The Heart of Innovation and Collaboration in the Glass City.
When I'm asked to provide a local history tour, I always include a stop at the Libbey Glass Company's manufacturing facility on Ash Street. Originally built in the late 1880’s when members of the Toledo Business Men's Committee agreed to provide a four-acre parcel and 50 lots for workers' homes, the Libbey Glass plant is an important and historic landmark in the Toledo story. It’s also a key backdrop in the fascinating chronicle of how Toledo commerce advanced through a culture of innovation and collaboration.
In August 1888, Edward Drummond Libbey carried through on the biggest bet of his life when a special train arrived in Toledo from East Cambridge, Massachusetts containing 50 carloads of machinery and 100 or so workers from the New England Glass Company. Other glass workers were also recruited from West Virginia, including a young glassblower named Michael J. Owens.
Owens' life story contrasted deeply with Libbey's. Born in the Boston suburb of Chelsea, Libbey was the descendant of an old New England family, educated at an elite boarding school in Maine and became involved in the glass industry at 24 when his father invited him in to help manage the family business. Owens, on the other hand, was born to poor Irish immigrant parents in Mason County, West Virginia and went to work in a glass factory at the age of ten after a short stint in a coal mine. Ambitious and eager, he developed his talents and by the time he was fifteen he was working alongside craftsman more than twice his age. He also became an active member and leader of the American Flint Glass Workers Union.
After the initial excitement of the move to Toledo subsided, Libbey recognized Owens' leadership abilities and put the 29-year-old glassblower in charge of his struggling Toledo plant. The two began a successful partnership that would help Toledo live up to the "Future Glass Center of the World" moniker coined by The Blade in 1888. When I tell the Libbey and Owens story, I often field questions on how the two ended up here in Toledo. I explain that in addition to its ideal location (think railroads, Great Lakes shipping, ready labor and natural resources) and the fact that Libbey was dealing with labor problems back in Massachusetts, the major reason Libbey chose to move to Toledo was because local business leaders worked together through the Toledo Business Men's Committee to attract new industry to Northwest Ohio. Their work set off a chain of events that would place our community at the center of industrial innovation and business collaboration for years to come. Byproducts included the development of the automatic glass-bottle machine, tableware, light bulbs, window glass, prescription drug containers, glass building materials, automotive glass and fiberglass through the collaboration of businesses and spin-offs with names like Libbey Glass Company, Libbey-Owens Sheet Glass Company, Libbey-Owens-Ford, Glass Fibers, Inc., Owens-Corning, and Owens-Illinois. This flourish of Toledo innovation was not limited to the glass industry. Other area innovations include DeVilbiss Atomizers, Meilink Safe, Toledo Scale, Calphalon, and First Solar. Northwest Ohio remains a place where an innovative idea can become a leading global business.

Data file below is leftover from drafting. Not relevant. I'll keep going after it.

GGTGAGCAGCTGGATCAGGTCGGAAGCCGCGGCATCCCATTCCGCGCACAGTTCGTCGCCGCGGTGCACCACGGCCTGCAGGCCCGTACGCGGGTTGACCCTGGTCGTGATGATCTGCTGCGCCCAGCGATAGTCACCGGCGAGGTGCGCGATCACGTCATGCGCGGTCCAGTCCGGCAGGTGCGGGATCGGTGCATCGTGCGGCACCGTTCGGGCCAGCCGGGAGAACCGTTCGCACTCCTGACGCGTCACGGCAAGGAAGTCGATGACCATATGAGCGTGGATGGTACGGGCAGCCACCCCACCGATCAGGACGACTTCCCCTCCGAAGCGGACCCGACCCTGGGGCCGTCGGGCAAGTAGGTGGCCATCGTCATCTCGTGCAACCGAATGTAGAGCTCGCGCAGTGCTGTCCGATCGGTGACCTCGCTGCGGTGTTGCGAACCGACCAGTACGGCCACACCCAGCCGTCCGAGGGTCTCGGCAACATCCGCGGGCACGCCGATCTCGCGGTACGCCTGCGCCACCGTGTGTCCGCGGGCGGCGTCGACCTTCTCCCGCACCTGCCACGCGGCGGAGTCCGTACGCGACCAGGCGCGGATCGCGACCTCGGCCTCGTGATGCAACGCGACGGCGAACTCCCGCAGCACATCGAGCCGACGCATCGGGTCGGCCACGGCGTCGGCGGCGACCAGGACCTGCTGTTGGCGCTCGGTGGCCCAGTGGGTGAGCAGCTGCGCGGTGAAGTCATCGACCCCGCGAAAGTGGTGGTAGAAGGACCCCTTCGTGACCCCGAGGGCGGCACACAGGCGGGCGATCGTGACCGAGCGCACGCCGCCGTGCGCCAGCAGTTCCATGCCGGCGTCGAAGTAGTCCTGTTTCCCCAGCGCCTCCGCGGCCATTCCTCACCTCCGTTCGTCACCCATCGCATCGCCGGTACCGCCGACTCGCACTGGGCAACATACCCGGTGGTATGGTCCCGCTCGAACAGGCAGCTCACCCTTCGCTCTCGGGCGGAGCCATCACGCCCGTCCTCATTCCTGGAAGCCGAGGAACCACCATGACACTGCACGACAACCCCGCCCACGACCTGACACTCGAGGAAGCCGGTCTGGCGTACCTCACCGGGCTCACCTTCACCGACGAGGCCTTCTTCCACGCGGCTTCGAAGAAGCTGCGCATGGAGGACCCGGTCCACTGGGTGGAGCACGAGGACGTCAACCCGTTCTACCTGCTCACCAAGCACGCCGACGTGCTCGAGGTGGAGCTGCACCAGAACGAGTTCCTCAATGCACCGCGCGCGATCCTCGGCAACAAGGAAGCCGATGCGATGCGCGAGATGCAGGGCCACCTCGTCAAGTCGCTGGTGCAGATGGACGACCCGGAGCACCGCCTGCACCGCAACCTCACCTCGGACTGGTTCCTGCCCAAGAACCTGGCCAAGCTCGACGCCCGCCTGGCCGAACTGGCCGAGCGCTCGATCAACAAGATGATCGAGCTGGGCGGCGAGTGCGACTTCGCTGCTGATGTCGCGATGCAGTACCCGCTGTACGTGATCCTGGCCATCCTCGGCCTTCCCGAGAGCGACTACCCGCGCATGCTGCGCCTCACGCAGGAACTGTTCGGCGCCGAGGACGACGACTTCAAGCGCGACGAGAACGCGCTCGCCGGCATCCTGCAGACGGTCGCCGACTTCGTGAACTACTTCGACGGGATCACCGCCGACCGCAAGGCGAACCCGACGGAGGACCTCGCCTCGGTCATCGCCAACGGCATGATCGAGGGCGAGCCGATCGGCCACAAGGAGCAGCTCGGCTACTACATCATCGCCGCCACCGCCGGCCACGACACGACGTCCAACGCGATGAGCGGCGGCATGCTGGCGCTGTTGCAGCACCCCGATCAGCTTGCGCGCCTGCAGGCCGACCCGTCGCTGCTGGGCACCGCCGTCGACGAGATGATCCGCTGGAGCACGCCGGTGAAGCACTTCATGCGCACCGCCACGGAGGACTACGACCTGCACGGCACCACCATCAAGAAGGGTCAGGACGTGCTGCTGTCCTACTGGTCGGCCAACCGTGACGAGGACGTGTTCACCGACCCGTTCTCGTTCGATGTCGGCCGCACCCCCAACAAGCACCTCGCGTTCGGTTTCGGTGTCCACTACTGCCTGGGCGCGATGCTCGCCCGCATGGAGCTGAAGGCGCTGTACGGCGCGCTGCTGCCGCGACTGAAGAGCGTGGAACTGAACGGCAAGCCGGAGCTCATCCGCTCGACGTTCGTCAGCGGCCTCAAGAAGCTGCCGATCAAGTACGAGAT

While I like to give the credit to the business leaders who helped attract Libbey to Toledo, certainly Libbey and Owens deserve our appreciation for what they accomplished after moving here. What a unique and powerful partnership these two enjoyed. It's said that throughout their relationship, Michael Owens always referred to Libbey as "Mr. Libbey" and Libbey kept a picture of Owens in his office up to his death. Their mutual respect for each other never wavered—that certainly played a major part in their successful business relationship.
If you want to learn more about the beginning of the Glass City, check out this excellent Seymour Rothman piece from the April 14, 1988 TOLEDO BLADE published on the 100th anniversary of Libbey's announcement to move to Toledo.